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A more exciting roasted chicken?

Every Sunday I roast a (whole kosher) chicken...I love the ritual for Sunday evenings...it's easy and in the freezer and is the perfect start to the week. However, we're getting slightly bored of the same roasted chicken (I make mine with lemons, garlic, EVOO, thyme and S&P)...do you have a different recipe? SO was asking for terriaki sauce, just not sure how that would work on a whole chicken. Thanks for your ideas, as always.

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  1. The rightly famous recipe for Roast Chicken and Bread Salad from the Zuni Cafe Cookbook has changed the way many people prepare roast chicken. It's an outstanding recipe, and if you do a search here on the board for Zuni Chicken you'll find lots (and lots!) of commentary on it. Even if you don't do the bread salad (although you certainly should), the chicken itself is a revelation.

    1 Reply
    1. This recipe from another site is written for chicken pieces but I don't see why you couldn't squeeze some lime over the bird, mix up the dry ingredients and give it a good coating. Maybe toss a cut lime and/or some garlic cloves in the cavity. Might not sound exciting, and certainly isn't high-brow, but it's really tasty.
      I roast chickens all the time, too, and usually do about what you do. Now I'm craving Garlic Lime chicken and will have to make it soon.

      Garlic Lime Chicken
      Serves 6

      1 teaspoon salt
      1 teaspoon pepper
      1/4 teaspoon cayenne pepper
      1/4 teaspoon paprika
      1 teaspoon garlic powder
      1/2 teaspoon onion powder
      1/2 teaspoon thyme
      6 boneless skinless chicken breast halves
      2 tablespoons butter
      2 tablespoons olive oil
      1/2 cup chicken broth
      4 tablespoons lime juice

      1. I've made a wonderful cinnamon-curry roasted chicken that has gotten raves. It has a tomato-yogurt sauce, but if that's not kosher, just skip the yogurt.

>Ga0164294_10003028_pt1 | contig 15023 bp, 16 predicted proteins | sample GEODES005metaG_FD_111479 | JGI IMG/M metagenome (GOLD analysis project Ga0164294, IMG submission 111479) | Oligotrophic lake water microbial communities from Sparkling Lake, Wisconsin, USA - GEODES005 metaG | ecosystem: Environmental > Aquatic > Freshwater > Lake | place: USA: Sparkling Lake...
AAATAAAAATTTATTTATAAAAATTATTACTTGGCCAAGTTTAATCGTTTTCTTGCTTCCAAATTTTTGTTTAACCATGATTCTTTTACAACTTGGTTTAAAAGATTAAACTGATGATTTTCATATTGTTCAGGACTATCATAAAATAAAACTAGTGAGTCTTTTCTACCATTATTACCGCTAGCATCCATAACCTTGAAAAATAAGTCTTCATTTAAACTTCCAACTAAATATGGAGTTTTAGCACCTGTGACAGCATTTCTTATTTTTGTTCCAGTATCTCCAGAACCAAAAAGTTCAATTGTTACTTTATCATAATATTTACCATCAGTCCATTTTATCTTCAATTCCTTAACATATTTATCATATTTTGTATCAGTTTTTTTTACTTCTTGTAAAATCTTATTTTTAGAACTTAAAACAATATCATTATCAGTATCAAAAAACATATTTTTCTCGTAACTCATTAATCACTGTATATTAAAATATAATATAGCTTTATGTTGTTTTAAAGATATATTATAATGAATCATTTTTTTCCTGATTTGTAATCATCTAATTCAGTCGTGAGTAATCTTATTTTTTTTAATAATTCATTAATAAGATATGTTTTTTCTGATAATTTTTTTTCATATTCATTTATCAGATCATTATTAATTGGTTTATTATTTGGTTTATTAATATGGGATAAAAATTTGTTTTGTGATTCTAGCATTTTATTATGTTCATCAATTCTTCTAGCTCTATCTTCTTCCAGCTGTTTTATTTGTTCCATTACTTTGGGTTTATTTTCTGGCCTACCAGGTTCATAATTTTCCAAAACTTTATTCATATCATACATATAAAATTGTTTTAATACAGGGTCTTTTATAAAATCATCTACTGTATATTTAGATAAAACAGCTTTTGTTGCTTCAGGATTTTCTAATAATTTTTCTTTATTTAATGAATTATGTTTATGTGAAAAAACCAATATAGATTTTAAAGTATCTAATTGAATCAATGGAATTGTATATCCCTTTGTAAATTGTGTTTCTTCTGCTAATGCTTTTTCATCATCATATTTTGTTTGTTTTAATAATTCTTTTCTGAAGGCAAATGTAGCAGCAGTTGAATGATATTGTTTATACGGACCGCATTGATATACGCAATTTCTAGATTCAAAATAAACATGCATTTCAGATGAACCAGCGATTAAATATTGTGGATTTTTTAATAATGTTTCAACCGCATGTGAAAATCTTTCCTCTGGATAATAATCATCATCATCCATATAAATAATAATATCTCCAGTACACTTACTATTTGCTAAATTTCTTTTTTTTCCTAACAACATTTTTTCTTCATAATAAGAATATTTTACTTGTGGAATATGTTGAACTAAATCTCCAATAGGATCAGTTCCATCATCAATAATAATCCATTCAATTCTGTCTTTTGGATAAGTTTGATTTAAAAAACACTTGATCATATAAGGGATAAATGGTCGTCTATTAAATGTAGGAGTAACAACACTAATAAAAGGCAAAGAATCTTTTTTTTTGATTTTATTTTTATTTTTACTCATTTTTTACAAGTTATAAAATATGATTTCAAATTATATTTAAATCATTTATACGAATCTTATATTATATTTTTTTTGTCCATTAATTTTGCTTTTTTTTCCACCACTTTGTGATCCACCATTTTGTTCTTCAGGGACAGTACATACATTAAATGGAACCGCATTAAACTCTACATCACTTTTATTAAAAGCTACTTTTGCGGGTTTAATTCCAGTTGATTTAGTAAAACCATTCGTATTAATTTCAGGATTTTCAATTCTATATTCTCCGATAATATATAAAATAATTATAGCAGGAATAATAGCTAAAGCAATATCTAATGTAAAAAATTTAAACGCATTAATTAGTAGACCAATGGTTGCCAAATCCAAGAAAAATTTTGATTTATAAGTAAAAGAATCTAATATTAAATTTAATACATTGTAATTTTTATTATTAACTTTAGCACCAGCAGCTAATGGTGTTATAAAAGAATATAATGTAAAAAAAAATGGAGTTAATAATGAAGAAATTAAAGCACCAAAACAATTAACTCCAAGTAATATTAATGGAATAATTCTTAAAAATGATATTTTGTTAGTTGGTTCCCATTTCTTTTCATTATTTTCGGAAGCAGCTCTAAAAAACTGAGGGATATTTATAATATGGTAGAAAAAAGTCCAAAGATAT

1 4 to 5-lb chicken
        1 tsp cumin seeds
        ½ tsp black peppercorns
        ½ tsp coriander seeds
        3 green cardamom pods
        1 Tbsp curry powder (I used a mild sweet curry)
        1 tsp ground cinnamon
        ½ tsp red pepper flakes (I used 1 dried red cayenne pepper)
        3-4 cloves garlic, minced or pressed
        2 Tbsp finely minced or grated ginger
        1 Tbsp olive or canola oil (NOT extra-virgin!)
        1-1/2 tsp salt
        1 med onion, quartered, but unpeeled
        3 cinnamon sticks
        1 cup chicken broth


        1 cup low-fat plain yogurt, room temperature
        1 can diced tomatoes (14 oz can)
        Chicken broth (maybe!)

        1. Preheat oven to 450°. Dry chicken thoroughly (and don’t forget to remove the giblets!) Place chicken on rack in roasting pan and set aside.
        2. In a small pan, toast cumin seeds, peppercorns, coriander seeds, and cardamom pods until fragrant, about 3-4 minutes. Cool slightly and grind in mortar and pestle. (If you don’t want to use whole spices, you can use ground spices, but toast them for about a minute to bring out their flavors). Mix with curry powder and pepper flakes.
        3. Put cinnamon sticks and onion in cavity. Mix together garlic, ginger, and olive oil. Rub mixture all over chicken. Sprinkle chicken with salt all over. Rub spice mixture all over chicken. Tie legs of chicken with string. Roast on rack for 30 minutes. Baste with ½ cup chicken broth. Roast for 20 more minutes, then baste with remaining ½ cup chicken broth. Roast until juices run clear and thermometer reads 160-165° in several places (especially in the thigh area). Total roasting time will be from 1 hr 15 min to 1 hr 30 min. Remove from oven and let rest while you make the sauce.